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anxietyBy BERNIE BELLAN
It was a hard act for Dr. Michelle Warren to follow: It was almost exactly a year ago to the day that sports host Michael Landsberg held a large audience at the Shaarey Zedek in thrall as he talked about his personal struggle with depression.

Interestingly, clinical psychologist Dr. Warren was also there that same evening on November 3, 2016 - to respond to any questions about depression that were better suited to be a to asked of a professional psychologist. The event then, as it was this past Thursday, November 2, was part of the Jewish Child and Family Service series titled “Can We Talk About…?”

This time around Dr. Warren’s subject was anxiety. Like Landsberg, she was able to refer to her own personal experience in dealing with the evening’s subject, as she admitted from the outset that she too has suffered from an anxiety disorder. The way she approached the topic though was more lecture style than personal recollection and, as she rattled off so many points in a relatively hurried manner it was somewhat difficult to keep track of everything she was saying. For instance, at one point Dr. Warren began describing specific anxiety disorders. She listed them with such rapidity it was hard to keep track.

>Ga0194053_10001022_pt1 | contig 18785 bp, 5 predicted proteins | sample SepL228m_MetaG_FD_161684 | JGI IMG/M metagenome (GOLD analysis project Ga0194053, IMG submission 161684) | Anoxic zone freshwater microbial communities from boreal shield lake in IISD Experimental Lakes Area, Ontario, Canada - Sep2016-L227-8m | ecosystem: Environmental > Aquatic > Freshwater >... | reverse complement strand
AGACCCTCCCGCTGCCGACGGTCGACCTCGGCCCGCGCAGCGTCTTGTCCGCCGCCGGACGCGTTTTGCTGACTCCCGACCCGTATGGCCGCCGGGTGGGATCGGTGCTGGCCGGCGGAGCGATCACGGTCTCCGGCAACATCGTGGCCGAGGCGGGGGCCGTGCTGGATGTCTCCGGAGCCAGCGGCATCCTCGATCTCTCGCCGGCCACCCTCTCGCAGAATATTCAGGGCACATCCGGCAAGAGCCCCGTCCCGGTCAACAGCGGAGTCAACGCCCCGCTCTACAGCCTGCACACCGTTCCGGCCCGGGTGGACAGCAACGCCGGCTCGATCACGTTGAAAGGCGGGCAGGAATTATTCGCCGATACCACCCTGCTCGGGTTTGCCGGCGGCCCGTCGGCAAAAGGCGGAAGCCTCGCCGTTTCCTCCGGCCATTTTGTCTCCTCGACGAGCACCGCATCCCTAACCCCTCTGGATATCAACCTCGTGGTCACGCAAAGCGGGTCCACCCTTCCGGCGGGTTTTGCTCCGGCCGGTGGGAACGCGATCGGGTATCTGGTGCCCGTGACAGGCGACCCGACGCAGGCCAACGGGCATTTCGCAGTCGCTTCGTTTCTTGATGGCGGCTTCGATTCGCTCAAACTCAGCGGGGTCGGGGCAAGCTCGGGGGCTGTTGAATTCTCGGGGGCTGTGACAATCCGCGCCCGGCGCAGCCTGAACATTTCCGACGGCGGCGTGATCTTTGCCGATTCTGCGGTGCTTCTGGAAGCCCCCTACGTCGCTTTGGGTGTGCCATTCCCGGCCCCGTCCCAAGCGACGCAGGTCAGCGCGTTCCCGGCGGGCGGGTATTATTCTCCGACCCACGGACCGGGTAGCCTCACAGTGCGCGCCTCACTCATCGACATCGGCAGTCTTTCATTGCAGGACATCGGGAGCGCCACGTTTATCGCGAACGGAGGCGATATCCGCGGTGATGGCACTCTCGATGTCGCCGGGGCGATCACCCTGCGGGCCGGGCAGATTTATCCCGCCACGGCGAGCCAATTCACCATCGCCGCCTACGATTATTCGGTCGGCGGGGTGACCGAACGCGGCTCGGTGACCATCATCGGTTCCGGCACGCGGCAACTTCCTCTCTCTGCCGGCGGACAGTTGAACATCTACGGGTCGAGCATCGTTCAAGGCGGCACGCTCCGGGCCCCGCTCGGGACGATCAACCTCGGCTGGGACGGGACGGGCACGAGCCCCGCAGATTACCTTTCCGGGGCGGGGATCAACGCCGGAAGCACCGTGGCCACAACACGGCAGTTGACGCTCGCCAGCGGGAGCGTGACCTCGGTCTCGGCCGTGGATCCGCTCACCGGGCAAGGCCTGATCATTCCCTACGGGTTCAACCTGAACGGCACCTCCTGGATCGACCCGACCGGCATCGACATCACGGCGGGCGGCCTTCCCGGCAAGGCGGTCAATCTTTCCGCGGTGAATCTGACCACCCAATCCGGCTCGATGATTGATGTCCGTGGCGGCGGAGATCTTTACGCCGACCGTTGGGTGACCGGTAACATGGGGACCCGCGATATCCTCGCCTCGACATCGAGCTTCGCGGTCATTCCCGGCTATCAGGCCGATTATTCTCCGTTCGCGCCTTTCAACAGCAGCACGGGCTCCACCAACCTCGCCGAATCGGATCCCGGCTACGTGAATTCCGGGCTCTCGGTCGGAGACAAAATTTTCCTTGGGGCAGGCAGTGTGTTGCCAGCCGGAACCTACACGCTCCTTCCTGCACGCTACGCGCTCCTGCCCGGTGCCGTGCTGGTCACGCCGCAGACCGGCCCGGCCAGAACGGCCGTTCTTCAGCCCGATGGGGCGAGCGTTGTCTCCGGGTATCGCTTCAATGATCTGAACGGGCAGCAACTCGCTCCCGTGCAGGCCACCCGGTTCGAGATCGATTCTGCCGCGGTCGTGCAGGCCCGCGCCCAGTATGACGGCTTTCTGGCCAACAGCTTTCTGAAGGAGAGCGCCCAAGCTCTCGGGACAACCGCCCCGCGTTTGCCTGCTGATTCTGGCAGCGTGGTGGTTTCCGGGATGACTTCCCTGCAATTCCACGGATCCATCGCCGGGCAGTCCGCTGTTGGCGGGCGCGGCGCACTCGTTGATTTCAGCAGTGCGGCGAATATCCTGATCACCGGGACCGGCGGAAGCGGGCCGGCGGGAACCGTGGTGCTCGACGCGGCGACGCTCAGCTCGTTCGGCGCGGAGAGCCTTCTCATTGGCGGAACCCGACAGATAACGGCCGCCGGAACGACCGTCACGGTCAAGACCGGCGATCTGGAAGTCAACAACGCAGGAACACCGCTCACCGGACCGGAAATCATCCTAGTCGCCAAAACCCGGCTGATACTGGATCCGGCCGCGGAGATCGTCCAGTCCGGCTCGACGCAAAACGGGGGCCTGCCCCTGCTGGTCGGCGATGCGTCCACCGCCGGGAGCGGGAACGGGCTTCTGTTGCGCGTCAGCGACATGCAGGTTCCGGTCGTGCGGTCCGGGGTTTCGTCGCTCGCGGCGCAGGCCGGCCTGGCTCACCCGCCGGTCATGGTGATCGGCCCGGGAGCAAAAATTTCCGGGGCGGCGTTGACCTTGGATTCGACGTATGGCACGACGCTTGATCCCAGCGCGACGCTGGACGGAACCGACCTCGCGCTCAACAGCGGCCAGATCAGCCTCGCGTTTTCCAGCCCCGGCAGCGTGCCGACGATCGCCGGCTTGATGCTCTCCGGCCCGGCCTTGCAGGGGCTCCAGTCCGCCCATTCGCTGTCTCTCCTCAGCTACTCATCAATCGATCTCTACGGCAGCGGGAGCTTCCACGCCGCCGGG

What is an anxiety disorder? “First and foremost,” Dr. Warren explained, “it’s a feeling of fear.”
“It wouldn’t exist,” however, “if it didn’t serve an evolutionary, adaptive purpose,” such as the “fight or flight response” which developed in our earliest ancestors and allowed them to survive.
“When the fear is too great for the actual threat that is present, we call it ‘anxiety’, Dr. Warren added. And, the most common manifestations of anxiety disorders, she noted, are “stomach aches” – something many parents have heard their children say they have when they’re overcome with anxiety.